The Wintry Economics of the Arab Spring

Most of the coverage of the turmoil in Egypt and Syria (the latter of which has decreased in proportion to an increase in coverage of the former) focuses on political, religious, and social factors. These are all obviously important. But once you read David P. Goldman‘s op-ed in the Wall Street Journal about the economic underpinnings of the Arab revolutions, you may see things differently. A few key excerpts:

Sometimes economies can’t be fixed after decades of statist misdirection, and the people simply get up and go. Since the debt crisis of the 1980s, 10 million poor Mexicans—victims of a post-revolutionary policy that kept rural Mexicans trapped on government-owned collective farms—have migrated to the United States. Today, Egyptians and Syrians face economic problems much worse than Mexico’s, but there is nowhere for them to go. Half a century of socialist mismanagement has left the two Arab states unable to meet the basic needs of their people, with economies so damaged that they may be past the point of recovery in our lifetimes.

This is the crucial background to understanding the state failure in Egypt and civil war in Syria. It may not be within America’s power to reverse their free falls; the best scenario for the U.S. is to manage the chaos as best it can.

And:

Egyptians are ill-prepared for the modern world economy. Forty-five percent are illiterate. Nearly all married Egyptian women suffer genital mutilation. One-third of marriages are between cousins, a hallmark of tribal society. Only half of the 51 million Egyptians between the ages of 15 and 64 are counted in the government’s measure of the labor force. If Egypt counted its people the way the U.S. does, its unemployment rate would be well over 40% instead of the official 13% rate. Nearly one-third of college-age Egyptians register for university but only half graduate, and few who do are qualified for employment in the 21st century.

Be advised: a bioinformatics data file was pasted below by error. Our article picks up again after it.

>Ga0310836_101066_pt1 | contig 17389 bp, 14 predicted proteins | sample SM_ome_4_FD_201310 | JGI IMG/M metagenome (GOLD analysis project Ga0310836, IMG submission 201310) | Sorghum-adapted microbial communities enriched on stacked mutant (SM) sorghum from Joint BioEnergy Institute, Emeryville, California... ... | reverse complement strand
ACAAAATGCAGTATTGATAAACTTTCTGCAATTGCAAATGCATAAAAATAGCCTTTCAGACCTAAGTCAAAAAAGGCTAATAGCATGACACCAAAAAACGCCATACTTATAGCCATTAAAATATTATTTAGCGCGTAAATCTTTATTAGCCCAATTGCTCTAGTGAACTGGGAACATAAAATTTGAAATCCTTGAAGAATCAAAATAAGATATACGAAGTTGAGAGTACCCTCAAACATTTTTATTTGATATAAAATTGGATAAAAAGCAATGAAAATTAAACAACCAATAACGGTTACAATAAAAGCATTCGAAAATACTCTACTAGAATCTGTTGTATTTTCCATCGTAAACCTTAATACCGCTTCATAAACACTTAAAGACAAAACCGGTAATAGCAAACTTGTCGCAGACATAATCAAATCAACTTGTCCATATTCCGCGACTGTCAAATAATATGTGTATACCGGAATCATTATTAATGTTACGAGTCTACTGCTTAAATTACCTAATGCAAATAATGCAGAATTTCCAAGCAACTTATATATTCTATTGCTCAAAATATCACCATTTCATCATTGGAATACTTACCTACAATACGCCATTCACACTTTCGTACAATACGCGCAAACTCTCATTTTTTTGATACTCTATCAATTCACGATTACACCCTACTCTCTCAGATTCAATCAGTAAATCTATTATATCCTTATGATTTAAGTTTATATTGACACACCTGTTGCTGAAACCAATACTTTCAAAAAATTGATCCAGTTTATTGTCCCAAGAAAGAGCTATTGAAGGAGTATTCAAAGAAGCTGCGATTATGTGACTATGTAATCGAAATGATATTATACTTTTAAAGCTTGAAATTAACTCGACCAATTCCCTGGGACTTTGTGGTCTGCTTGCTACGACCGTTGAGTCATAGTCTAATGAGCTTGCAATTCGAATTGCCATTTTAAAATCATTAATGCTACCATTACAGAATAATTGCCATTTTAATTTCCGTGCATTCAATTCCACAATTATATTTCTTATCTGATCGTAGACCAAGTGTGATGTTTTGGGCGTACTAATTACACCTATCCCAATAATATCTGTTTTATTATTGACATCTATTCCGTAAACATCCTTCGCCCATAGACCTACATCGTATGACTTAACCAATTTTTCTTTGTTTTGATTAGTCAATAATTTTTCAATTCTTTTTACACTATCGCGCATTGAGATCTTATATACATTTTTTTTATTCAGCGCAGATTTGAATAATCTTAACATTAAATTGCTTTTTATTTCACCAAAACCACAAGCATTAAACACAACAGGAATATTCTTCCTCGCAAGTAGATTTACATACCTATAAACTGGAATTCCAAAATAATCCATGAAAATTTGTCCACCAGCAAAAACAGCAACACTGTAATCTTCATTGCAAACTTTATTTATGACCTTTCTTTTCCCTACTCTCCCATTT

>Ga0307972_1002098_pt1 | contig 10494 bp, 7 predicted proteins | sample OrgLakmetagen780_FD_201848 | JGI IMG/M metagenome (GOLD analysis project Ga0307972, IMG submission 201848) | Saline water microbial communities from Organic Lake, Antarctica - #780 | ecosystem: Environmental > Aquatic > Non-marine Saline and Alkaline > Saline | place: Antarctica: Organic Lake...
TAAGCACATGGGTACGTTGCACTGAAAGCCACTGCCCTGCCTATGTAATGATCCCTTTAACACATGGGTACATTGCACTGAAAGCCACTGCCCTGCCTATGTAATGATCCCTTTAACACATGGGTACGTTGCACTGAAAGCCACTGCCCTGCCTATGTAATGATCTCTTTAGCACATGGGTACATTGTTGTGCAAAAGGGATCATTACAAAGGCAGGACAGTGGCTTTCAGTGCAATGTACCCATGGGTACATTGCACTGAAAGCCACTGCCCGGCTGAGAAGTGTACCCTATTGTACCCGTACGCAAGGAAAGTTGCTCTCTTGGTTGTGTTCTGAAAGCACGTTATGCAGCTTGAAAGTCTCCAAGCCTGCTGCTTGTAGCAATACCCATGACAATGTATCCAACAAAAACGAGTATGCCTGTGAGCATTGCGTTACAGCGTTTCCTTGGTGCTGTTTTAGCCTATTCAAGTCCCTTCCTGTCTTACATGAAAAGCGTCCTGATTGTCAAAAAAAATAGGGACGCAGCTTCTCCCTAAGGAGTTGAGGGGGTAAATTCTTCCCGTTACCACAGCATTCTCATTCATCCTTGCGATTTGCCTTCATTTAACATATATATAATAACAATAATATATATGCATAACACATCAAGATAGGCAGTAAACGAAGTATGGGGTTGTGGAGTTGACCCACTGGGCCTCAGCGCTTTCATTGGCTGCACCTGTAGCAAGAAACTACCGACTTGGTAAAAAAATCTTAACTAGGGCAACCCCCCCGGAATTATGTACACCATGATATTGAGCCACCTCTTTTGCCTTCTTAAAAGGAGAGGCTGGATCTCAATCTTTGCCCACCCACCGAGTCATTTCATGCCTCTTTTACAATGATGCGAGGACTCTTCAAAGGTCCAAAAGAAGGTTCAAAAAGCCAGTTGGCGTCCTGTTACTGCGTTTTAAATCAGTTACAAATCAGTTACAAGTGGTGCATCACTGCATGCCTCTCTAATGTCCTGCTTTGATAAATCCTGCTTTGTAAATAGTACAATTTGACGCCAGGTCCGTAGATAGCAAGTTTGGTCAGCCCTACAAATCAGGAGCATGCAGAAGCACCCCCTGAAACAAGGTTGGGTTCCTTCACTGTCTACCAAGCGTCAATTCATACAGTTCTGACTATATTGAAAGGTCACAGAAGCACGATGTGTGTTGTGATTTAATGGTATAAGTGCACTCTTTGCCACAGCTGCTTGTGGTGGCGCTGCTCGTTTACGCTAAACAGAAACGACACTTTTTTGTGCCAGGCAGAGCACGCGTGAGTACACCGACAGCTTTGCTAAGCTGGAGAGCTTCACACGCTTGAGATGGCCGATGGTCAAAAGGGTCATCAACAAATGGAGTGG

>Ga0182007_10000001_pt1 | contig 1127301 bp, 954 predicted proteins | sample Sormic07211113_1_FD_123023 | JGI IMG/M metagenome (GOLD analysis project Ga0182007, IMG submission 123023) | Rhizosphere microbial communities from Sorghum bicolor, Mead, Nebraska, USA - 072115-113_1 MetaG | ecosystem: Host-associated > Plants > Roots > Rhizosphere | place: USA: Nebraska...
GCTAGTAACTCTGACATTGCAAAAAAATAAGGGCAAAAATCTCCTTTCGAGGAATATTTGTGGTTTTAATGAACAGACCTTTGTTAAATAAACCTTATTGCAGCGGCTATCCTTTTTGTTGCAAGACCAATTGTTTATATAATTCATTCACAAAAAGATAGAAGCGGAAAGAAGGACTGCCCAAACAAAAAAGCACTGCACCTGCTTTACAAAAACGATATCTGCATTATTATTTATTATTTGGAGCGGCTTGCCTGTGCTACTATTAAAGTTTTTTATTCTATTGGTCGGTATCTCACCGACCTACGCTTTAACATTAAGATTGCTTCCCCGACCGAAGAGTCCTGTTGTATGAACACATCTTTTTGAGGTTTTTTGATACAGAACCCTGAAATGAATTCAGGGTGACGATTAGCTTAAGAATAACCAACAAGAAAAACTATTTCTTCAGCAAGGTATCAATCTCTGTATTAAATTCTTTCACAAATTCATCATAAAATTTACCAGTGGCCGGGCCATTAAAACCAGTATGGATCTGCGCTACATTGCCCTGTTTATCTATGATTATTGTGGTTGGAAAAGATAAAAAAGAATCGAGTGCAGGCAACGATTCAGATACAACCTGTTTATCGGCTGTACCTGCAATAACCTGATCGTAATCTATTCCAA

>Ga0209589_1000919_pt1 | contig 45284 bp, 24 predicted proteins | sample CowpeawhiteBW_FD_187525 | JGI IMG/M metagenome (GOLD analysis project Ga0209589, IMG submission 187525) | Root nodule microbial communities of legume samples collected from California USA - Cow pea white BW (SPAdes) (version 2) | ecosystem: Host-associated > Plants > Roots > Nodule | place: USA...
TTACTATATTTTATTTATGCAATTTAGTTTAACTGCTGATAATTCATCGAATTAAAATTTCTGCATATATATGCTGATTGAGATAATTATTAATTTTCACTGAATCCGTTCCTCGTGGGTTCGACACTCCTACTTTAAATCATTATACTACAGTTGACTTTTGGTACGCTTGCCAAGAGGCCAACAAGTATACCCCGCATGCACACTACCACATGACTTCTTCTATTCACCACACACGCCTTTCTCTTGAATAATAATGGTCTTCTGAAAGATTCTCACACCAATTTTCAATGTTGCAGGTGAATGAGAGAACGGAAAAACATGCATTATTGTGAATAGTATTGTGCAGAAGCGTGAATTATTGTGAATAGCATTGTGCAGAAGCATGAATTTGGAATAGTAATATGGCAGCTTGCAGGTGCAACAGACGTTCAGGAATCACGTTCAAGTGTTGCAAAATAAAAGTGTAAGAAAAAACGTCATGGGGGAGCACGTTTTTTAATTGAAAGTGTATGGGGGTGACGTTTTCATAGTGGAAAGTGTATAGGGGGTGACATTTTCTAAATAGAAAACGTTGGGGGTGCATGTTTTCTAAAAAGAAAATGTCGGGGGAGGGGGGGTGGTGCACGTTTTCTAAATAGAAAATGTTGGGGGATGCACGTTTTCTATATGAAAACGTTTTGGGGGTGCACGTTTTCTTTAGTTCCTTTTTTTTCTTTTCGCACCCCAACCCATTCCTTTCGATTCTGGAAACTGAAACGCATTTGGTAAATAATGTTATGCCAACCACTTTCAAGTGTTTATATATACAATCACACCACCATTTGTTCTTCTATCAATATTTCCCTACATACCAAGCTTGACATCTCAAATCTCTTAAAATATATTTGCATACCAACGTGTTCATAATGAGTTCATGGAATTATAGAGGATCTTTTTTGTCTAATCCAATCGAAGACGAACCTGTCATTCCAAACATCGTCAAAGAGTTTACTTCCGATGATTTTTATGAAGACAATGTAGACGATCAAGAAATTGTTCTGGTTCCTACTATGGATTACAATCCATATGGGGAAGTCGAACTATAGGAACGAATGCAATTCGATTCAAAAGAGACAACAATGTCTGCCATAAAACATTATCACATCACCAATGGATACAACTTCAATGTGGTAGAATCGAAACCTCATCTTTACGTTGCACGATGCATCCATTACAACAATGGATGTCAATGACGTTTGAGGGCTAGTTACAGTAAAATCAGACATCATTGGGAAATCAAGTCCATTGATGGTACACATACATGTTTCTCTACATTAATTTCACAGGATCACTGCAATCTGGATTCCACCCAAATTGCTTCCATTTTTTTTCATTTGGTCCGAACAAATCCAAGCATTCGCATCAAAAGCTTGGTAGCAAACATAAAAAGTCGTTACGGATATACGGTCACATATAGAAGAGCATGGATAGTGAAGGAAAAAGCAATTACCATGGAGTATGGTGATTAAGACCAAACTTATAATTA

And:

Assad‘s belated attempt to reverse course [with his water-management program] triggered the current political crisis, the economist Paul Rivlin wrote in a March 2011 report for Tel Aviv University’s Moshe Dayan Center: “By 2007, 12.3 percent of the population lived in extreme poverty and the poverty rate had reached 33 percent. Since then, poverty rates have risen still further. In early 2008, fuel subsidies were abolished and, as a result, the price of diesel fuel tripled overnight. Consequently, during the year the price of basic foodstuffs rose sharply and was further exacerbated by the drought. In 2009, the global financial crisis reduced the volume of remittances coming into Syria.”

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  1. Mack says:

    Hidden due to low comment rating. Click here to see.

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  2. Eric M. Jones. says:

    “…Sometimes economies can’t be fixed after decades of statist misdirection…” And your proof is?

    I claim history is replete with examples of societal and economic revisions. It takes courage and conviction and all too often, AK47′s, but I don’t give up hope.

    Listen to This American Life and the story of how Brazil solved it’s runaway inflation problem. “The Lie That Saved Brazil.” in:
    http://www.thisamericanlife.org/radio-archives/episode/423/the-invention-of-money